My research focuses on the mathematical modelling of fluid flows. The
two problems I am currently studying are: a) thin film
spreadings on solid surfaces and b)
singularities in fluids.
Below is a short list of some recent research problems we
tackled with my collaborators:
Spreading of power law fluids:
some paints are not newtonian,
and their mechanical properties can be approximately described with
power law rheology. We developed models for the spreading of these
fluids, and found a number of interesting phenomena, such as the non
uniqueness of self-similar solutions, and the absence of the paradox of
the contact line. Below is a graph of the drop profile given by the
many self-similar solutions that describe the spreading of a circular
Spreading of charged fluids:
droplets can carry an electrical charge in many natural and man made
settings. The electric charge is a powerful driving force of these
flows: the electric field, pulls the drop, spreading it over the solid
(see figure below). We found that if a conducting fluid spreads on a
dielectric, the flow can be described with selfsimilar solutions that
have the same exponents than capillary spreading.
of charged water droplets: they are common in thunderclouds, and
their dynamics are not well understood. The charge deforms the drop
(see figure below) and finally splits it. We developed numerical
methods to study this problem and we are currently exploring the
effects of finite conductivity and external electric fields.
Self-similar solutions and singularities on fluid flows. In this
setting, singularities represent the divergence of the pressure or the
velocity in a given point and time. We recently found numerical
evidence indicating that the fluid flow becomes singular at tips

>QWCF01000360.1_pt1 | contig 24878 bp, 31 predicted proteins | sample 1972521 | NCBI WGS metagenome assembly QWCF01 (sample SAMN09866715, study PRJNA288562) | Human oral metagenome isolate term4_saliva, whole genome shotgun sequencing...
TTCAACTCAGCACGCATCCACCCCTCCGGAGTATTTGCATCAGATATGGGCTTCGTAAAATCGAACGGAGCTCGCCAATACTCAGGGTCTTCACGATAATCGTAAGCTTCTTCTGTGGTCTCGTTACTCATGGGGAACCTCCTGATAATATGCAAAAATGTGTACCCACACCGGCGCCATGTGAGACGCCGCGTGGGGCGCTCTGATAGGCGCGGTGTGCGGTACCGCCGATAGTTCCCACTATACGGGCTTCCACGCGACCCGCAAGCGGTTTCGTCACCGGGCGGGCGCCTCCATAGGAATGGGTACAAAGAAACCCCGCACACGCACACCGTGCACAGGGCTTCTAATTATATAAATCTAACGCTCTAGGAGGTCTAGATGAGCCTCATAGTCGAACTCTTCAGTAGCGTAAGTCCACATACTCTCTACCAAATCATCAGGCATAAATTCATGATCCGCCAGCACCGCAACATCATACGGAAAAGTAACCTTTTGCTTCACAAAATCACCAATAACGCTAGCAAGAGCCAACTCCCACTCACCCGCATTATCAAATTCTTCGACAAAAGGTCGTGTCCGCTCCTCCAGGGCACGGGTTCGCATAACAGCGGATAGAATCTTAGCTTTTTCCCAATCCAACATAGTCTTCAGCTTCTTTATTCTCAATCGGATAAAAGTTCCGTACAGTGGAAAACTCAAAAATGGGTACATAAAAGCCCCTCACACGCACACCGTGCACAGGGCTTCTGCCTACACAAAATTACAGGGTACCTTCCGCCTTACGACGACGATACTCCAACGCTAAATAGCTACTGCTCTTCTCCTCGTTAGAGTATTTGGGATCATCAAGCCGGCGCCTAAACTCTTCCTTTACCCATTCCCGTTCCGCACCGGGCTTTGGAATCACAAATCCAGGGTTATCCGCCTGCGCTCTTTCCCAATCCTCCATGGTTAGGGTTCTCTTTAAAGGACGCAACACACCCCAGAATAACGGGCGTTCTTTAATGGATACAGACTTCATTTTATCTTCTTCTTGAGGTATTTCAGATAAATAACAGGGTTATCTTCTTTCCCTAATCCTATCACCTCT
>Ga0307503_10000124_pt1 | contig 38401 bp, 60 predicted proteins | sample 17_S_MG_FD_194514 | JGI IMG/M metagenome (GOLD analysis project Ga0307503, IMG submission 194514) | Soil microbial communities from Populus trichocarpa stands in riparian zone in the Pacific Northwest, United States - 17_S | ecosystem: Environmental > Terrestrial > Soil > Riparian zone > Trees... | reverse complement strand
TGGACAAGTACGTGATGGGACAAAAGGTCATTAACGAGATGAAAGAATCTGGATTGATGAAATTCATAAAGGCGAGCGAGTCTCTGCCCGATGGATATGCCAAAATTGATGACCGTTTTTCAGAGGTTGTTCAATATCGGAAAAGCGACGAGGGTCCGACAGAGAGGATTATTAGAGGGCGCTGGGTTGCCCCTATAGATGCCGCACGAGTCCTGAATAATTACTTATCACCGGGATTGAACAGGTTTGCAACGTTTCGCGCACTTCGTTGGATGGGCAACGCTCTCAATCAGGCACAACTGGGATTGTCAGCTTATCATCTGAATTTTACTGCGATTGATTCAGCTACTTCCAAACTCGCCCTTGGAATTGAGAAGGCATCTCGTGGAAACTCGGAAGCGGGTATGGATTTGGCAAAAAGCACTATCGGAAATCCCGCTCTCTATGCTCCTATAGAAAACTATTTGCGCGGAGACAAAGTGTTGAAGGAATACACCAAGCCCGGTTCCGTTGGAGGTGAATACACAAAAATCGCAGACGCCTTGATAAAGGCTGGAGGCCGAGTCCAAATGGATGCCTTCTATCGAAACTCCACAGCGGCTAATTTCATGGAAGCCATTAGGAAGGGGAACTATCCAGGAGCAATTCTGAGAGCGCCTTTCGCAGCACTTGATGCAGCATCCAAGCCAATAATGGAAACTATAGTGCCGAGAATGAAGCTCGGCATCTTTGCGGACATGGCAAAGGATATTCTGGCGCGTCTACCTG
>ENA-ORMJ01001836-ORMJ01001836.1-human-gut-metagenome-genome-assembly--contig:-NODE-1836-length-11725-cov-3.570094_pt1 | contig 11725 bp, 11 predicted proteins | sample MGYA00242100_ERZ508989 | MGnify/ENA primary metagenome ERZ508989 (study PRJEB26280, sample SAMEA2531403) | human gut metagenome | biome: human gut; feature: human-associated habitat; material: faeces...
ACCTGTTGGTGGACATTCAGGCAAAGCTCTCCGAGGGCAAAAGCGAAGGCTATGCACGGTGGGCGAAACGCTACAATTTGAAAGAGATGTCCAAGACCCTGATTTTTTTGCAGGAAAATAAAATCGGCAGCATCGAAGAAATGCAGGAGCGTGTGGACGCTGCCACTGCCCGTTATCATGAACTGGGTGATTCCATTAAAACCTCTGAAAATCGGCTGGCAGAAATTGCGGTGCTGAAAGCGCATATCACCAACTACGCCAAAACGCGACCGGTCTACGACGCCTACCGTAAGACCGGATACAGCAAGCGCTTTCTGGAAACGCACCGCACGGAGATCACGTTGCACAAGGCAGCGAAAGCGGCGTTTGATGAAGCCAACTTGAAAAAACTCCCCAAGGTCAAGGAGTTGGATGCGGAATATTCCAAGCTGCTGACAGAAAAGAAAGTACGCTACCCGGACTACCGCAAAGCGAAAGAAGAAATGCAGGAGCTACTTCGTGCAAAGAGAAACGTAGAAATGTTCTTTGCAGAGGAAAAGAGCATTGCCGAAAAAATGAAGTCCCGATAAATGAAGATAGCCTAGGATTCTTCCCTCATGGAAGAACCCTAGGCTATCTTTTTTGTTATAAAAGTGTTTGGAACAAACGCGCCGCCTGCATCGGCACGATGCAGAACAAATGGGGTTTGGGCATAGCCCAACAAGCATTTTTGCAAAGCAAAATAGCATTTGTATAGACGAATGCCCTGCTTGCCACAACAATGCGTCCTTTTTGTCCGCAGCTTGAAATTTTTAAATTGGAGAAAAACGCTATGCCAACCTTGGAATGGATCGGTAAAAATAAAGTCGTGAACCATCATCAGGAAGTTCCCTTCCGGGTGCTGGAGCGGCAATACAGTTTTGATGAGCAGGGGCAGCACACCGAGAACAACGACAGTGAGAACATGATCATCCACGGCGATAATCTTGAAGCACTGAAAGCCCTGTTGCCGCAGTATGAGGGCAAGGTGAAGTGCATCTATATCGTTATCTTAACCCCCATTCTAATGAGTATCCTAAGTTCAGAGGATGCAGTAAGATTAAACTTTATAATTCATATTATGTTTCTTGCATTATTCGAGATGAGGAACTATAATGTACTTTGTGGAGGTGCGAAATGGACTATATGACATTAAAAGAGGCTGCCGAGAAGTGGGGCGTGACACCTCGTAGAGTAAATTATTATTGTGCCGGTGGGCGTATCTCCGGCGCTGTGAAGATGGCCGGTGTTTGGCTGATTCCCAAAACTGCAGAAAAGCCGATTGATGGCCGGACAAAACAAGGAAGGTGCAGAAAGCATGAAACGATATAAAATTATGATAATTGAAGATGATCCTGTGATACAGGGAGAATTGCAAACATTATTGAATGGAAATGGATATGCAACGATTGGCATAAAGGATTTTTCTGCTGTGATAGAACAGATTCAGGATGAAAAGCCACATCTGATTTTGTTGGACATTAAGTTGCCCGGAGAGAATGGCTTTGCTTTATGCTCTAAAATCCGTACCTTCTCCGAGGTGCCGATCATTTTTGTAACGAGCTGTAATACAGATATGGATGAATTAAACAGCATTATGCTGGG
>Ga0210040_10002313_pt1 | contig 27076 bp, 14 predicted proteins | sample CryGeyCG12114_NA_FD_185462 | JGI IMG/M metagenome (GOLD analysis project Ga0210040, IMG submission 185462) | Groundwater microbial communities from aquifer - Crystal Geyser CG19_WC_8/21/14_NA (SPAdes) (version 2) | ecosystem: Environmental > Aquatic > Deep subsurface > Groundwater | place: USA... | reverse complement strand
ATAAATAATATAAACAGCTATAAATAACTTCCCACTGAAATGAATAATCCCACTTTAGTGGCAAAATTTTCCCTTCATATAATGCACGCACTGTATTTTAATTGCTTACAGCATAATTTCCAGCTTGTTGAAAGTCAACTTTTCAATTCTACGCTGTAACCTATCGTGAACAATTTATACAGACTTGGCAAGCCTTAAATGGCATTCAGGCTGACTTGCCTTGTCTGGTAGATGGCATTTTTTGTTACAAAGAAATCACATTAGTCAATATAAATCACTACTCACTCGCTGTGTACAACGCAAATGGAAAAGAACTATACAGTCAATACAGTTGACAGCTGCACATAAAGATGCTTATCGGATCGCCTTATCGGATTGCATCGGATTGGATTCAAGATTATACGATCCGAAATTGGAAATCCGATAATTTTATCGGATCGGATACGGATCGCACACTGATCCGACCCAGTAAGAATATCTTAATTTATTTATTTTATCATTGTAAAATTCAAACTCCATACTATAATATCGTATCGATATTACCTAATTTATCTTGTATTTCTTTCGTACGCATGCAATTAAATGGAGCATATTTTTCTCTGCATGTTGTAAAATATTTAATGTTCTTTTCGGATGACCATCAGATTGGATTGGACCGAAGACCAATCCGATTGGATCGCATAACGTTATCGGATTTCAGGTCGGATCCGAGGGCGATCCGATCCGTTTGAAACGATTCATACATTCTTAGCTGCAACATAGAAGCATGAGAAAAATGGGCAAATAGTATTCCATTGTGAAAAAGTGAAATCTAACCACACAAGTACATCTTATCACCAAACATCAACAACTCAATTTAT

generated in finite time in droplets.
Allen cahn dynamics. Recently,
I started a new collaboration with Professors Nicholas
Alikakos (UNT) and Xinfu Chen (University of Pittsburgh). We are
studying the problem of the curvature flow of multiple curves joined by
triple junctions. The problem is indirectly related to the fluid flows
mentioned above, the connection lies in that under certain boundary
conditions, the shape of the free surfaces have the same steady states.
In this research, I was able to use my experience in computational
differential equations in order to solve the vector Allen Cahn
equations. We found the different connections between local
minima produce two different kinds of interfaces. This animation shows the formation of
interfaces with different connections: on the left we show the
interfaces and on the right the three different phases.
One can also solve three dimensional problems. In the image below, we
show a surface evolving by curvature flow inside
a sphere, obtained with the three dimensional vector Allen Cahn
simulation of cusp formation:
Click to see animation
the problem is whether a cusp can
form at the free surface of a liquid at the molecular scale. Koplik and
Banavar found a negative result (Phys. of Fluids 1994 Volume
6, Issue 2, pp. 480-488). However, this was due because they studied
interface between two fluids of similar viscosity. If one repeats the
simulation with a
fluid-vacuum interface, cusps do
The simulation is tricky
because the temperature must be carefully controlled. If it is too
high, the interface becomes diffuse. In the right range of temperature,
cusps as shown in the link below (be patient, the animation has
Convergent shallow water flows.
Click link to see animation
Multiphase flow with
diffuse interfases: creation of triple junctions
Click on image to see animation (slow)
Convergent flows in the Porous Medium
of a two dimensional fluid with Navier Stokes equations.
Click link to see animation
Done mostly in Minnesota, Kansas and Tandil. I am still engaged in some
of these projects.